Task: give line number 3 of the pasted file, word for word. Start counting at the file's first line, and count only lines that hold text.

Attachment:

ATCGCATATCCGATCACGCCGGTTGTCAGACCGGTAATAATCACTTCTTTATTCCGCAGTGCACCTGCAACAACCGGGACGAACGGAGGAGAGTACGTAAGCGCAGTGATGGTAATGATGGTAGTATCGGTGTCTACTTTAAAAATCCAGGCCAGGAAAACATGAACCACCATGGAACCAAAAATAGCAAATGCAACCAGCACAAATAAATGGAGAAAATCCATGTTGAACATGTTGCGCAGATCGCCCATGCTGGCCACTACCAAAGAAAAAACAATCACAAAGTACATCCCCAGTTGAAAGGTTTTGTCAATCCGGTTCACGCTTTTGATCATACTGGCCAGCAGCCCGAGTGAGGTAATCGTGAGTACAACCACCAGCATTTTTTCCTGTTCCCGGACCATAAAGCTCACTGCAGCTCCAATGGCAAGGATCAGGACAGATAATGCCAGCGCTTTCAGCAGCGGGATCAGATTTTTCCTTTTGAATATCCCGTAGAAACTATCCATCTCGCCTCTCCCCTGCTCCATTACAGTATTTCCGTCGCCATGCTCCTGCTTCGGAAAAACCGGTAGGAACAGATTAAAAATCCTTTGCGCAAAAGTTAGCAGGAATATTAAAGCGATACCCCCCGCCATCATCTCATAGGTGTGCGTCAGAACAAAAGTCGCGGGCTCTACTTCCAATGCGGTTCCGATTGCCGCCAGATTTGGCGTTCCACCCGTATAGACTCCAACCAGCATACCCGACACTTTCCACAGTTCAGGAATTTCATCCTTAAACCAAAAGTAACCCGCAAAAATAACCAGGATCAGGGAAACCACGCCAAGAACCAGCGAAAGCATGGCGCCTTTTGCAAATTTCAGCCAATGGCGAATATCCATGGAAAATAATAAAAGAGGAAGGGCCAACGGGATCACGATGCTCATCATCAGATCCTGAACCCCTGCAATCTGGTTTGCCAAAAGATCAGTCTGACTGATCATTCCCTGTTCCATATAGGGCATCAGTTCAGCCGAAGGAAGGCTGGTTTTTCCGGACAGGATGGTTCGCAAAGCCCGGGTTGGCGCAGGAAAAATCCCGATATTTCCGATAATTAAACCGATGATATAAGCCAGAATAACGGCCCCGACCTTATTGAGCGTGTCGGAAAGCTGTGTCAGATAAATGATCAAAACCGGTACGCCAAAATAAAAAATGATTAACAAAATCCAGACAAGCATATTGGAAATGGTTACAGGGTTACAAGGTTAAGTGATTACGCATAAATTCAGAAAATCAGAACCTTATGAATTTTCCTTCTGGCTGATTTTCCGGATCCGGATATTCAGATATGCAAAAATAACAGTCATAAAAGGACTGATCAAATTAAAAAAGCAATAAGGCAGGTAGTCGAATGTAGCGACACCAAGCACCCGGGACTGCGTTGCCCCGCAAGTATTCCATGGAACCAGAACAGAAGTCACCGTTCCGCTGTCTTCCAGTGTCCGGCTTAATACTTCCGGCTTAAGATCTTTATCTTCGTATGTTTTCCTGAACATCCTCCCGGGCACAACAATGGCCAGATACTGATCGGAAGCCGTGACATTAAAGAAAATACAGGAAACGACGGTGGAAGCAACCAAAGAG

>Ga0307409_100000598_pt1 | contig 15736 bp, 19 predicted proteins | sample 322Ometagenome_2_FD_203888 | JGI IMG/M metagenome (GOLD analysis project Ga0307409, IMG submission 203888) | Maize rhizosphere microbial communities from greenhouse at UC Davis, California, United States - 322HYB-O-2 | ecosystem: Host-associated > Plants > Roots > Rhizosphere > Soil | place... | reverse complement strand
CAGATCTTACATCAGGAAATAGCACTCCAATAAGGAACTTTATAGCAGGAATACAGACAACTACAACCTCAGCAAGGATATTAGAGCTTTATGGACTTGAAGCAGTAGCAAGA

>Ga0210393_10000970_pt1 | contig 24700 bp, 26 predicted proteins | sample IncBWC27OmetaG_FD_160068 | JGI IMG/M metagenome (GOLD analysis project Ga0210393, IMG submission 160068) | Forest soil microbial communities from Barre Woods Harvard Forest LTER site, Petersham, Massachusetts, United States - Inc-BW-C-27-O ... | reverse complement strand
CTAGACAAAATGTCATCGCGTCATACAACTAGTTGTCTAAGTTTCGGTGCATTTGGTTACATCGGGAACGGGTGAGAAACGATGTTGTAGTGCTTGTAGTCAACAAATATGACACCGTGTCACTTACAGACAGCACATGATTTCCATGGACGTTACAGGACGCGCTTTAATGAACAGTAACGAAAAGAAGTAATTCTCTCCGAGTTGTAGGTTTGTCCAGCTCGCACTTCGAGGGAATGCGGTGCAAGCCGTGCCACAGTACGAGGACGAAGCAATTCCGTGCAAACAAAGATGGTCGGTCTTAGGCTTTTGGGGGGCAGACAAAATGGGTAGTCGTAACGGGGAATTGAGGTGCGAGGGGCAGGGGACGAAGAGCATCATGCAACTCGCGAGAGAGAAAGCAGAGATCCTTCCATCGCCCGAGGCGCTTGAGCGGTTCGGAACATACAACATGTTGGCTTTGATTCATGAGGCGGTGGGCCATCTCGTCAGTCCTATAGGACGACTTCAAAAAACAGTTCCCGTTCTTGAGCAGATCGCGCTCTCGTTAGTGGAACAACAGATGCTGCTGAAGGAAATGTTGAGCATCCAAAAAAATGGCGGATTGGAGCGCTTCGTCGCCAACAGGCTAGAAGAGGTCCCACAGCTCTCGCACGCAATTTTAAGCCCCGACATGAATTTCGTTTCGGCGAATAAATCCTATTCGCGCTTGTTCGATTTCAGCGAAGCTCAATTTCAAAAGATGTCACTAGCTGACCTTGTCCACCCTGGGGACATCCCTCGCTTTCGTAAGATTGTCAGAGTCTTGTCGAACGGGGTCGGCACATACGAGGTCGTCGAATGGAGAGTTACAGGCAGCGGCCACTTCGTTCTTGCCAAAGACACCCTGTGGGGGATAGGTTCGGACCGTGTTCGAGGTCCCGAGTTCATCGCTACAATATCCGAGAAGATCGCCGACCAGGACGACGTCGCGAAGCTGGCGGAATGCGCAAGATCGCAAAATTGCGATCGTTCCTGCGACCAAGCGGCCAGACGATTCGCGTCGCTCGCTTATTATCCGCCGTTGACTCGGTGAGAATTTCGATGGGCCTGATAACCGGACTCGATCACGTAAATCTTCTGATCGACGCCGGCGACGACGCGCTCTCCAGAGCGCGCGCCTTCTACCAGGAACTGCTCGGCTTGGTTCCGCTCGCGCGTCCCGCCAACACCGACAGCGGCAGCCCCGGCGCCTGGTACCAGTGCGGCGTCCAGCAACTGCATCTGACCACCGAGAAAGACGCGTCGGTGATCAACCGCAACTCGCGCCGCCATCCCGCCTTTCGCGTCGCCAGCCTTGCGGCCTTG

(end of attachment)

CAGATCTTACATCAGGAAATAGCACTCCAATAAGGAACTTTATAGCAGGAATACAGACAACTACAACCTCAGCAAGGATATTAGAGCTTTATGGACTTGAAGCAGTAGCAAGA